In the contemporary food sector, the Food Safety System Certification (FSSC) 22000 has emerged as a crucial standard. The FSSC certification confirms that organisations have implemented effective food safety management systems as regulatory obligations and food safety concerns grow.
Understanding the relevance of FSSC certification is essential for businesses to assure the safety and quality of their food products, promoting consumer trust and confidence with an emphasis on risk management and continuous improvement.
FSSC, or Food Safety System Certification, is a globally recognised certification scheme for food safety management systems. It provides a framework for organisations to demonstrate their commitment to ensuring the safety and quality of their food products throughout the entire supply chain.
FSSC certification encompasses implementing robust food safety management systems, compliance with applicable statutory and regulatory requirements, and adherence to industry best practices. FSSC aims to enhance credibility, build trust with consumers and stakeholders, and give companies a competitive edge in the marketplace.
To obtain FSSC 22000 certification, organisations must follow a systematic process that involves several steps. While the exact details may vary depending on the certification body and specific circumstances, here is a general overview of the process.
Understand the requirements and criteria outlined in the FSSC 22000 standard. This will help you assess your current food safety management system and identify any gaps that need to be addressed.
Establish and document a comprehensive food safety management system that aligns with the FSSC 22000 requirements. This includes developing prerequisite programs, conducting hazard analysis, implementing control measures, and setting food safety objectives.
Conduct internal audits to evaluate the effectiveness and compliance of your food safety management system. This step helps identify areas for improvement and corrective actions to be taken.
Choose an accredited certification body or consultancy that is authorised to conduct FSSC 22000 assessments. Ensure they have the necessary expertise and experience in your industry sector.
The certification body will audit your organisation’s food safety management system on-site. This audit will evaluate the implementation and effectiveness of your system in meeting the FSSC 22000 requirements. It typically includes a review of documentation, interviews with key personnel, and observations of processes.
If any non-conformities or areas for improvement are identified during the audit, you must address them and implement corrective actions within a specified timeframe.
Based on the audit findings and the effectiveness of the corrective actions, the certification body will decide on the certification.
If your organisation meets all the requirements, the certification body will issue the FSSC 22000 certificate, confirming your compliance with the standard.
To maintain certification, the certification body will conduct periodic surveillance audits to ensure ongoing compliance with FSSC 22000. These audits are typically conducted annually.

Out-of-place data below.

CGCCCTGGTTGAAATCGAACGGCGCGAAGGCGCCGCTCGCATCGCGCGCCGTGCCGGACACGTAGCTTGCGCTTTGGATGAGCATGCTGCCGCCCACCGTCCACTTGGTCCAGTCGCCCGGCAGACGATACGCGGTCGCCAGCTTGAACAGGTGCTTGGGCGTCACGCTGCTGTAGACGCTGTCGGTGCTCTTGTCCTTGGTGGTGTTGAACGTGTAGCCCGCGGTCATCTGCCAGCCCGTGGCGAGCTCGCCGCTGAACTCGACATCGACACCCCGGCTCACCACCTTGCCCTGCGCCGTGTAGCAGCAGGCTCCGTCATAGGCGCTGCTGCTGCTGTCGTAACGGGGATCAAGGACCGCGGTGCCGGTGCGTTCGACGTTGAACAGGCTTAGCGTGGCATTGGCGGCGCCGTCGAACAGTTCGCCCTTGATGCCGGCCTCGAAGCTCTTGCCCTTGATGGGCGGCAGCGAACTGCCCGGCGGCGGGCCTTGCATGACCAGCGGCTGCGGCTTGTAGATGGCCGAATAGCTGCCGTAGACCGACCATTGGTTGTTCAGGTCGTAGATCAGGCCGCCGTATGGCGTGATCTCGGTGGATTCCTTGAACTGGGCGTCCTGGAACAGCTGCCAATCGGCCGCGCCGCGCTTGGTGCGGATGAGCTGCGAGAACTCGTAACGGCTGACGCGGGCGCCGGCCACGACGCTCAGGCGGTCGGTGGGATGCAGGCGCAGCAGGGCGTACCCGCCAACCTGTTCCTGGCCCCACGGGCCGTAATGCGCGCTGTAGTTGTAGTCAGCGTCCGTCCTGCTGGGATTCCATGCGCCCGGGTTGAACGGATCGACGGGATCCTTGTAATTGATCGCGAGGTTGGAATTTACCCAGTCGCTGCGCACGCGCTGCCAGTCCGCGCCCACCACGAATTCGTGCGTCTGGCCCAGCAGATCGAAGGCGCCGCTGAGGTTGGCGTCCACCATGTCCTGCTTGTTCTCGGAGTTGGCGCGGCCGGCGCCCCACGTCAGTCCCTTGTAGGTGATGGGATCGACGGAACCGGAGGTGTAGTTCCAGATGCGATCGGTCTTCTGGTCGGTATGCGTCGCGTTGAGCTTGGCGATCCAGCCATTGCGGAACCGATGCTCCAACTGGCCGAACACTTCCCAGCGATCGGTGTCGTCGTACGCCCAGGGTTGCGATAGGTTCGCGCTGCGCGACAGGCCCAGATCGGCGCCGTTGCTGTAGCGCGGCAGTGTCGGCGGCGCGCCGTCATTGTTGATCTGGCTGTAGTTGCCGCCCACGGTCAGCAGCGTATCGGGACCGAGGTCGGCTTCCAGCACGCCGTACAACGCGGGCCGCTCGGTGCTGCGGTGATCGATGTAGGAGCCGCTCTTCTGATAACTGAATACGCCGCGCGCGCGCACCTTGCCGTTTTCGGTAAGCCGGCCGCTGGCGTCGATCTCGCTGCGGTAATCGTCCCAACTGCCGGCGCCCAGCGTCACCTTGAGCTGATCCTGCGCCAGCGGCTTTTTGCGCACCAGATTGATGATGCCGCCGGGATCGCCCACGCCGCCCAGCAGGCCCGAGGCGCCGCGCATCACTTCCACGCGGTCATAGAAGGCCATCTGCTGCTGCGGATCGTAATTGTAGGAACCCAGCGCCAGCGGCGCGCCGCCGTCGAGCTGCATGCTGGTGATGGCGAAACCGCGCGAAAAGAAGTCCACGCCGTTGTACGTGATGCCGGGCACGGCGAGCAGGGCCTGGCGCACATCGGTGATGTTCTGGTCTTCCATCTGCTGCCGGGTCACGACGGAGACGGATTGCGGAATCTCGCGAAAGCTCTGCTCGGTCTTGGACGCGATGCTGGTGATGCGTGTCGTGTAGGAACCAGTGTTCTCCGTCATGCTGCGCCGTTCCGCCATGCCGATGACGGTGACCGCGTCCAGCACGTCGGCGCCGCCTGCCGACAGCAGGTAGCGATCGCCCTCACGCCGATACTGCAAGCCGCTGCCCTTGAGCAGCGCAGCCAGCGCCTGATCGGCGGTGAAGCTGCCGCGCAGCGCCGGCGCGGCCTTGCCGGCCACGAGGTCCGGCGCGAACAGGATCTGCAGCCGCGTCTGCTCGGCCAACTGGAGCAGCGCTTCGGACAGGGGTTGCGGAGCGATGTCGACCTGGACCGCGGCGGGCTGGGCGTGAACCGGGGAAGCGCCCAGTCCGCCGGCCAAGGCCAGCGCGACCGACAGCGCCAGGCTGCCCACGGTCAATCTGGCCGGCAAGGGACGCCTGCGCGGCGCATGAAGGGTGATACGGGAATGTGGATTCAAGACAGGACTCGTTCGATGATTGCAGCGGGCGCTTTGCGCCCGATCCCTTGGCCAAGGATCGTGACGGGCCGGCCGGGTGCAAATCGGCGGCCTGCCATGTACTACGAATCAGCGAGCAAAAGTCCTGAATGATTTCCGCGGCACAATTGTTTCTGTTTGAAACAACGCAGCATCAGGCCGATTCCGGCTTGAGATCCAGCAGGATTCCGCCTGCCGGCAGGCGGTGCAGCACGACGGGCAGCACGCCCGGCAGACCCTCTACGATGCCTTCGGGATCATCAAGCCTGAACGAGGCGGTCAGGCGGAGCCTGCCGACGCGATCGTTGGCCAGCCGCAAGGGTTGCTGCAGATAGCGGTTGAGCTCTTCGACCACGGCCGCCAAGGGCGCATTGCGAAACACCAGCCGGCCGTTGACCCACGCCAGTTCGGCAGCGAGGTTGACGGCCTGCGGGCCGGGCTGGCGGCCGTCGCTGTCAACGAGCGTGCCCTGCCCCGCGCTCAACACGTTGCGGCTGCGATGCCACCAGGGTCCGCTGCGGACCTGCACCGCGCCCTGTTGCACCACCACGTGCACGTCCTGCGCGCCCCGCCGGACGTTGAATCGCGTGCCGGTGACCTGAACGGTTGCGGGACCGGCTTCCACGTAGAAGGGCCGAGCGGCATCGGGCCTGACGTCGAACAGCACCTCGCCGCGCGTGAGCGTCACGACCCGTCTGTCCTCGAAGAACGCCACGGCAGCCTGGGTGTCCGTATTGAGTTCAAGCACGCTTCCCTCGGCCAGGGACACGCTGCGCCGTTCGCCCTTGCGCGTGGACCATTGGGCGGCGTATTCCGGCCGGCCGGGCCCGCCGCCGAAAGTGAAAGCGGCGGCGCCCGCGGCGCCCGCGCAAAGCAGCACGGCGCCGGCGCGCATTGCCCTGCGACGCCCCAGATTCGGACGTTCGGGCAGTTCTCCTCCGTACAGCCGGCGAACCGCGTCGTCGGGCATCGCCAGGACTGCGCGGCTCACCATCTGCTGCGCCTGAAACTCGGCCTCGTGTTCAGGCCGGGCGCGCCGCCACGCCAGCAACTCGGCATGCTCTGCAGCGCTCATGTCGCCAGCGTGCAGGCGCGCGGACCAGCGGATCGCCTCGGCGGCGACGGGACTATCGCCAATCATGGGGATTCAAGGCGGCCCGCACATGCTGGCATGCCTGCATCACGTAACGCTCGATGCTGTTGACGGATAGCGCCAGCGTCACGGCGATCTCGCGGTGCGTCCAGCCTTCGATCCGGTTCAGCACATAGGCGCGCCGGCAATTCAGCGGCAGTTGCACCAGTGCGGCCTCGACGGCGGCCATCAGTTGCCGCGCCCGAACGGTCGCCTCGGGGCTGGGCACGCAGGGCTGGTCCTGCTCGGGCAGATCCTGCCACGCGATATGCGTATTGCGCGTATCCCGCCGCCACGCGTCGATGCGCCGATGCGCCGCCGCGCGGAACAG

FSSC 22000 and ISO 22000 are both food safety management systems, but they have some differences. It’s important to note that ISO 22000 provides a solid foundation for food safety management systems, and organisations may choose to implement it without seeking FSSC 22000 certification. However, for organisations in the food sector looking for a more comprehensive and industry-specific certification, FSSC 22000 offers a recognised and rigorous framework.
Here are the key distinctions.
|Certification scheme for food safety management systems.
|International standard for food safety management systems.
|Incorporates ISO 22000 as its foundation and adds additional requirements.
|Requires implementation of industry-specific prerequisite programs (e.g., ISO/TS 22002-1 for food manufacturing or PAS 223 for food packaging).
|Does not have specific prerequisite program requirements.
|Compliance with GFSI Requirements
|FSSC 22000 is recognised and supported by the Global Food Safety Initiative GFSI), which sets global food safety requirements.
|ISO 22000 does not require compliance with GFSI requirements, although it is recognised by GFSI.
|Includes an additional review of the prerequisite programs during the audit process specific to the food sector.
|Follows a standard certification process, including documentation review, on-site audits, and verification of compliance with ISO 22000 requirements.
|Recognised internationally and accepted by many global retailers and suppliers.
|Internationally recognised and accepted as a standard for food safety management systems.
|Applicable to organisations involved in food manufacturing, processing, packaging, and storage.
|Applicable to all organisations in the food chain, regardless of their size or complexity.
In conclusion, FSSC (Food Safety System Certification) is a cornerstone in ensuring safe food practices and upholding the highest standards within the food industry. By implementing rigorous food safety management systems, meeting industry-specific requirements, and obtaining FSSC certification, organisations demonstrate their unwavering commitment to the safety and quality of their food products.
Moreover, alongside certifications like the GMP (Good Manufacturing Practices) and the HACCP (Hazard Analysis and Critical Control Points), FSSC reinforces a comprehensive approach to food safety. With FSSC and other industry standards in place, we can move ahead with assurance, knowing that safe food practices are diligently followed, consumers are protected, and the integrity of our global food systems is upheld.
Through this collective commitment, we can ensure a positive and secure future for food safety, fostering trust and delivering safe, high-quality food to people worldwide.